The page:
Reported stress has been “consistently higher” since April, meaning Canadians build up stress during this time, Allen said.
She added that stress affects the way the human brain works.
“Relentless stress is not the way the brain is supposed to work.”
Stress spikes are okay, Allen explained, but only if they return to normal levels and we can balance the spikes with restful activities like exercise, laughing, and spending time with family and friends. Many of these things are impossible during a pandemic and lockdown.
“If you don’t have that balance … you’re more prone to long-term disruption.”
Allen said if intervention is not done now, more Canadians will suffer from mental disorders, the most common of which are depression and anxiety. Eating disorders are also more common during periods of isolation, and risky drinking and other substance problems may also be more common.
“What concerns is the transition from the state of the healthy to the non-healthy.”
Allen said the pandemic triggered many people who were already at higher risk for mental health, anxiety, or stress.
“We saw a 30 percent increase in our crisis line for people with thoughts of suicide during the pandemic.”
Resources are available and many provinces have made assistance more accessible in the face of the pandemic.
Virtual addiction and mental health support are available to Albertans as well as other resources through Alberta Health Services. Togetherall is a clinically-moderated, online, peer-to-peer mental health community that is open 24/7 and free to all Albertans over the age of 16. Albertans can also use the Crisis Text Line (Text CONNECT to 741741).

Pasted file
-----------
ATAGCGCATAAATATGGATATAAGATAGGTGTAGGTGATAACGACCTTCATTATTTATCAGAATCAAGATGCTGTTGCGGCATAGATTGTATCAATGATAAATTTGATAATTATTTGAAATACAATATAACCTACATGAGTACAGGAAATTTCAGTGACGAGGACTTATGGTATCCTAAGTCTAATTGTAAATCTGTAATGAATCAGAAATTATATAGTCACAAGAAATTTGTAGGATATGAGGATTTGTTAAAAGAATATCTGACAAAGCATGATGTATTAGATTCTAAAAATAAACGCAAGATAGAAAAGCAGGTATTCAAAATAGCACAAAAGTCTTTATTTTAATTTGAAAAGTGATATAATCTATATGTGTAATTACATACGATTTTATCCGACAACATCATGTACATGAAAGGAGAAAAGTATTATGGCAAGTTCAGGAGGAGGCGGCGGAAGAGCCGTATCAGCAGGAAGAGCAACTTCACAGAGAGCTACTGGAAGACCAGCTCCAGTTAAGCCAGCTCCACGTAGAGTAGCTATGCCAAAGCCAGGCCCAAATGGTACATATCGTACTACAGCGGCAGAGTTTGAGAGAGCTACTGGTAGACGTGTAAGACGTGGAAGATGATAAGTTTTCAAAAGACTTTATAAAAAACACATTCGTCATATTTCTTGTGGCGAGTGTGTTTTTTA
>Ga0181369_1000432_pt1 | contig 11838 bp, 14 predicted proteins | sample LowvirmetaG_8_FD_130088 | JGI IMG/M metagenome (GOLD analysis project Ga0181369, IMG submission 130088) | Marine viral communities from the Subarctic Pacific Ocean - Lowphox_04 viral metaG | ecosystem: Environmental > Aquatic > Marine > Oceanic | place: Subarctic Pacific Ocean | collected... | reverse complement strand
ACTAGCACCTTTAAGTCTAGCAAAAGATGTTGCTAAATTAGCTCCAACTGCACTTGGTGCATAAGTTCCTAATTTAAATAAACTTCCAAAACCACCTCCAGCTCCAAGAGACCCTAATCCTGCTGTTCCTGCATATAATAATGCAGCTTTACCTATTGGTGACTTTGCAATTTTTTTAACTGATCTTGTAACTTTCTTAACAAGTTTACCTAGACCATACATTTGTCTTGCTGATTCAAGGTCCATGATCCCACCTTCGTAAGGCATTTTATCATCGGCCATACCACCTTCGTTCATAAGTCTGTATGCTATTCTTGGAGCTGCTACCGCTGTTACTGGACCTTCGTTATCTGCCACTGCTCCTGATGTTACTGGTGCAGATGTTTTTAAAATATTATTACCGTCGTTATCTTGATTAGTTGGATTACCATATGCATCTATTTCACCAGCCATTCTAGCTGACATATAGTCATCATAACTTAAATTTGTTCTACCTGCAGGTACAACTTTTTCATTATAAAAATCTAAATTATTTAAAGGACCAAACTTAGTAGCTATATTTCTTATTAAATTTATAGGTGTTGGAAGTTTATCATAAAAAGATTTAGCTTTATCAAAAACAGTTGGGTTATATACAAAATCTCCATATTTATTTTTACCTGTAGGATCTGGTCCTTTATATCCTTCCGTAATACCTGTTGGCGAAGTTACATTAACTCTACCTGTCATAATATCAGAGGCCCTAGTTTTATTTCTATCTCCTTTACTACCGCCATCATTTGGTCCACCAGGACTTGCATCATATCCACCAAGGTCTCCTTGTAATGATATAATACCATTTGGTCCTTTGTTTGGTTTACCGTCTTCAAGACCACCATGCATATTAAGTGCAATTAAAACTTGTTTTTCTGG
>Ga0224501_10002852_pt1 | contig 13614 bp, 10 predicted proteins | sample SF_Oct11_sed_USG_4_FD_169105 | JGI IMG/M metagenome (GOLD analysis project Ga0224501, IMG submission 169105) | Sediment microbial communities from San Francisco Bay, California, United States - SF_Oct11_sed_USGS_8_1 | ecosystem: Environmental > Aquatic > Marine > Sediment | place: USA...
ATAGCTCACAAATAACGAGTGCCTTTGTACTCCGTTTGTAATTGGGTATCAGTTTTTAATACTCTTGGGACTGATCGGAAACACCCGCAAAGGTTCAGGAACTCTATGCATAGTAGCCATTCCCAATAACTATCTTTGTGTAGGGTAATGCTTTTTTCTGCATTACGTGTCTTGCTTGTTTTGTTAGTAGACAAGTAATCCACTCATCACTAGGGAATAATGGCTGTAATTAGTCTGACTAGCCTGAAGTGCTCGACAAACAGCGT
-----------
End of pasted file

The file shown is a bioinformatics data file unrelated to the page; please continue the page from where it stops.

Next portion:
On Friday, the opposition NDP called on the provincial government to “launch a simple online tool that Albertans can use to assess their mental health needs and then link them to five provincially insured sessions with a registered health care provider.
“Using the provincial health plan does not mean any expense for anyone with a provincial health number,” the NDP said in a press release.
The opposition said the cost would depend on admission, but the party recommended that the government pledge up to $ 100 million.
Ontario and Manitoba have made therapy free for residents through Morneau Shepell’s myICBT.com. People in other provinces can access the same virtual cognitive behavioral therapy. Although it is not free, it is much cheaper than conventional therapy.
“It’s very effective and very convenient,” Allen said of CBT. “It helps people see situations realistically … develop skills for dealing with emotions, understanding how they affect their behavior” and encouraging active management of those emotions and reactions to bring back a sense of control.
Another benefit of this type of therapy? “It is delivered in an online format very effectively,” said Allen.
If you or someone you know is in crisis and needs help, resources are available. In an emergency, please call 911 for immediate assistance.
Canada’s Suicide Prevention, Depression, and Child Aid Association at 1-800-668-6868 has every means to get help if you or someone you know has a mental health problem.
Albertans can access services by calling the Mental Health Helpline 1-877-303-2642 or visiting www.ahs.ca/helpintoughtimes. The Addiction Helpline is 1-866-332-2322.
If you or someone you know is ill-treated or is involved in an abusive situation, contact the Canadian Crime Victims Resource Center for help. They can also be reached toll-free at 1-877-232-2610.